11/13/05 — Local charities anticipate more need coming in county this holiday season

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Local charities anticipate more need coming in county this holiday season

By Becky Barclay
Published in News on November 13, 2005 2:00 AM

Some of Goldsboro's charities are worried that not everyone here will have a merry Christmas this year.

Because of the rising cost of gas and heating fuels and all the money Wayne County residents have sent to victims of disasters elsewhere in the country, charities are concerned that even more people will need help, but not be able to find it, this holiday season.

One of the bigger charities -- the Salvation Army -- is already taking a hard look at how many families it will be able to help this Christmas, and also at how much will go to each person.

Salvation Army Commander Maj. Andrew Wiley said his organization is trying to find ways to convince people here that supporting the disaster victims is honorable, compassionate and necessary, but that there are still needs at home, too.

"We have people right here in Wayne County every day who struggle, who can't put food on the table, who don't know how they're going to pay their lights, who don't know where the rent money is going to come from," he said. "If people say they've given to hurricane relief and that's their giving for the year, then home hurts."

The high cost of heating fuel, especially going into the winter months, has the Salvation Army worried that some people won't have enough money left over to give to charity, and others who might not have asked for help before will need it this year.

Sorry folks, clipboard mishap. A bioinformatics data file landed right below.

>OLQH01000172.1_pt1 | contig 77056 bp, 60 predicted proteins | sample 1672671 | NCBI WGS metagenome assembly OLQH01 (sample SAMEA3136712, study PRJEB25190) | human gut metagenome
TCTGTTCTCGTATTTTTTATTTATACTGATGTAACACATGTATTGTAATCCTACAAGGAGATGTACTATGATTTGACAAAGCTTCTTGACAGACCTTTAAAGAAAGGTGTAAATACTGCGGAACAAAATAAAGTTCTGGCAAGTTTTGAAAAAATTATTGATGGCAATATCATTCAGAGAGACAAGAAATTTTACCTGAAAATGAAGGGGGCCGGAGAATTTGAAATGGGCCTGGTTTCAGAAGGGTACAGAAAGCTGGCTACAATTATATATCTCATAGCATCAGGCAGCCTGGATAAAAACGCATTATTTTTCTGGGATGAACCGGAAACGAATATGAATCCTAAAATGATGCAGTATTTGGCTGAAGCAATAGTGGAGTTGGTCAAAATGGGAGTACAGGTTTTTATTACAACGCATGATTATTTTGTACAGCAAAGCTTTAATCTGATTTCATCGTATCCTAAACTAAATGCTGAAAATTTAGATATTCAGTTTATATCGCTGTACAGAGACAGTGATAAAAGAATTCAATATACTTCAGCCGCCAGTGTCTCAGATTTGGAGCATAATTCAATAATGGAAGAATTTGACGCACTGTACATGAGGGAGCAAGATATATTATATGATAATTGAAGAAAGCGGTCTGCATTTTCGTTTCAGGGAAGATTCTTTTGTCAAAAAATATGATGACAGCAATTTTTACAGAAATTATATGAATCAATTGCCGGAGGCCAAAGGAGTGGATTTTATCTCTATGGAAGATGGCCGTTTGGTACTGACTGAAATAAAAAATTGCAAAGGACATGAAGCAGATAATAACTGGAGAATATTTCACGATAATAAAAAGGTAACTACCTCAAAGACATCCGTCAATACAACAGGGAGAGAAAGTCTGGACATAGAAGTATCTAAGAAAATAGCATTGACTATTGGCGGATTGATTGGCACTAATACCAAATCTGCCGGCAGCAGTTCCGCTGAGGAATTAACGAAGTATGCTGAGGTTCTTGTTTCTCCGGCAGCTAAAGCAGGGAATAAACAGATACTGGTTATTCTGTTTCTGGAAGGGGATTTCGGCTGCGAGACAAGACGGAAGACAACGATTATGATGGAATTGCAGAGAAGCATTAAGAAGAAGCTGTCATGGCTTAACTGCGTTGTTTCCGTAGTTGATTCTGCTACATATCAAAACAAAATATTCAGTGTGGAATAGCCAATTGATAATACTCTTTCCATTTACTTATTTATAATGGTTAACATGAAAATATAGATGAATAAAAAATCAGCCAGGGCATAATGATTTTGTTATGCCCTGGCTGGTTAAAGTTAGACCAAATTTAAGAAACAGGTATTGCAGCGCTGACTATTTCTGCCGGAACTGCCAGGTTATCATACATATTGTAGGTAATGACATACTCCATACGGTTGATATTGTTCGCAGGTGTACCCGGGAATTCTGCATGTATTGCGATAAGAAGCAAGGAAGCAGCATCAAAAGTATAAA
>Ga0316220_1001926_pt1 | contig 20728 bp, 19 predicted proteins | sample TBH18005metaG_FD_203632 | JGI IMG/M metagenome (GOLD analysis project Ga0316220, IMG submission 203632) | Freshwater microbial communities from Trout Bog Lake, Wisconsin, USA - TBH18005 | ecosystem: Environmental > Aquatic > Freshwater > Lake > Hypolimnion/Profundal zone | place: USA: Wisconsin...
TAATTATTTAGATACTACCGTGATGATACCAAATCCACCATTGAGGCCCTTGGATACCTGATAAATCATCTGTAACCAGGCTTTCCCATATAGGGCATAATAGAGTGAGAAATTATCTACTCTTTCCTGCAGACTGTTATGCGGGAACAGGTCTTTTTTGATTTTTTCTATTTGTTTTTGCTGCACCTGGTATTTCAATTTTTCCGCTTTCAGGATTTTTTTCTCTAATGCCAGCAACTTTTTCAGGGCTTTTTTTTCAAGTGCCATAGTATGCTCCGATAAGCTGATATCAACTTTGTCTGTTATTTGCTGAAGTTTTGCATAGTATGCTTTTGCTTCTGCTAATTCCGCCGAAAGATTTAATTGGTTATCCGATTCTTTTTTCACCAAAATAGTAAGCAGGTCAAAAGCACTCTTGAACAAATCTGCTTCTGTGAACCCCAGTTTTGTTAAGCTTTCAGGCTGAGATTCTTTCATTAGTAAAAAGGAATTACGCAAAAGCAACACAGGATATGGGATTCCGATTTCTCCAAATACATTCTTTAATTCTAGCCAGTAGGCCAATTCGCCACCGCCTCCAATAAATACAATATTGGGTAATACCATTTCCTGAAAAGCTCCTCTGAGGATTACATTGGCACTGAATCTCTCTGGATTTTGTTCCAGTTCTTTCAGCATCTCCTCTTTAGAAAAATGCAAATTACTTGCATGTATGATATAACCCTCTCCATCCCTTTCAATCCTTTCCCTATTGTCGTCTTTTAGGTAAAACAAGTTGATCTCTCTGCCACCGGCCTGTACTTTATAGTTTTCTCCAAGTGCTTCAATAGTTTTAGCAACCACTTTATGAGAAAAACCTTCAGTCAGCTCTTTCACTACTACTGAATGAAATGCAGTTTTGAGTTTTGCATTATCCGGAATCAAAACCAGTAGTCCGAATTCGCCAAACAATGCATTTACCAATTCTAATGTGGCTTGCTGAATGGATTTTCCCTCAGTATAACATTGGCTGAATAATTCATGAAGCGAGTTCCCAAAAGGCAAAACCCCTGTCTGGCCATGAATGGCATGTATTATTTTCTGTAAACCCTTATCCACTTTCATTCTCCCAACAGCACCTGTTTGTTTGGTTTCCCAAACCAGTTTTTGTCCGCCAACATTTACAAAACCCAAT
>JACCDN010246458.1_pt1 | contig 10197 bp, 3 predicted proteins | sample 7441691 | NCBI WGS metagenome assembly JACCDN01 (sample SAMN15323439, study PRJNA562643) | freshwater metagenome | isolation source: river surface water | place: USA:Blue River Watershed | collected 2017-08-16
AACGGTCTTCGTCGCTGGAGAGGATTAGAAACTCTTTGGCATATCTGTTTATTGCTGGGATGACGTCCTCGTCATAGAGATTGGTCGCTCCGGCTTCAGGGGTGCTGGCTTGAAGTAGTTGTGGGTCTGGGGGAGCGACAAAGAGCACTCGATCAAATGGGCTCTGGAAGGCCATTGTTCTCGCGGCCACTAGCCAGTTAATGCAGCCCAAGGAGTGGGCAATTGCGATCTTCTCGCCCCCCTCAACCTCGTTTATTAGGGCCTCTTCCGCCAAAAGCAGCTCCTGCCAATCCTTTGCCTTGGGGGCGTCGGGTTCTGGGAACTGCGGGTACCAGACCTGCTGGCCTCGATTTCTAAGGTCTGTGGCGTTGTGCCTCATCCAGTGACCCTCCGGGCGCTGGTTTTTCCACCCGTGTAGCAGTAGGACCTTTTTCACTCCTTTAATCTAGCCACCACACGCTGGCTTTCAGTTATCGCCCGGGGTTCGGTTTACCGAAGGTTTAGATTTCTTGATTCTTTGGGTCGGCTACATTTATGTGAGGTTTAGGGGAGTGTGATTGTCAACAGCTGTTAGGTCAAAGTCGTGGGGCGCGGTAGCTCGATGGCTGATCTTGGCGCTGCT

"Children will definitely feel the impact at the holidays," Wiley said. "Children don't understand economics. They don't understand the limited charitable dollars. All children know is that on Christmas morning they want a toy."

What will the Salvation Army do?

"Honestly, what we may have to do is reduce the number of toys we give a child," Wiley said. "Maybe a child will only get one or two toys whereas before they got three. We may not be able to give as many families food boxes as we typically do.

"If it's not coming in to us, we can't give it out. In the past, we've had good support at Christmas, but we aren't so sure about this year."

The Salvation Army's biggest fundraiser is its Kettle Campaign, which starts Nov. 25 and runs through Christmas Eve.

The organization also has a stocking program where civic groups and others in the community fill stockings that will be given to children at Christmas.

The Salvation Army also takes a small gift to residents in local nursing homes. It does care packets for inmates at the correctional facility and for inmates' children.

And giving does not have to mean money for everyone. Sometimes time is just as valuable, Wiley said.

"Maybe people don't have resources to give," he said. "We can use them to help ring bells for the kettle campaign and other things at the Salvation Army building."

Patients at Cherry Hospital also might not be very merry this holiday season. Special Services Director Tanya Rollins said contributions to Operation Santa Claus might be a little more scarce since people have given so much to hurricane relief.

Operation Santa Claus receives donations of gifts from about 21 mental health associations in the eastern part of the state, Ms. Rollins said. She said she doesn't think disaster relief will hurt the donated items, but probably will affect monetary donations the organization uses to round out its patient gift program.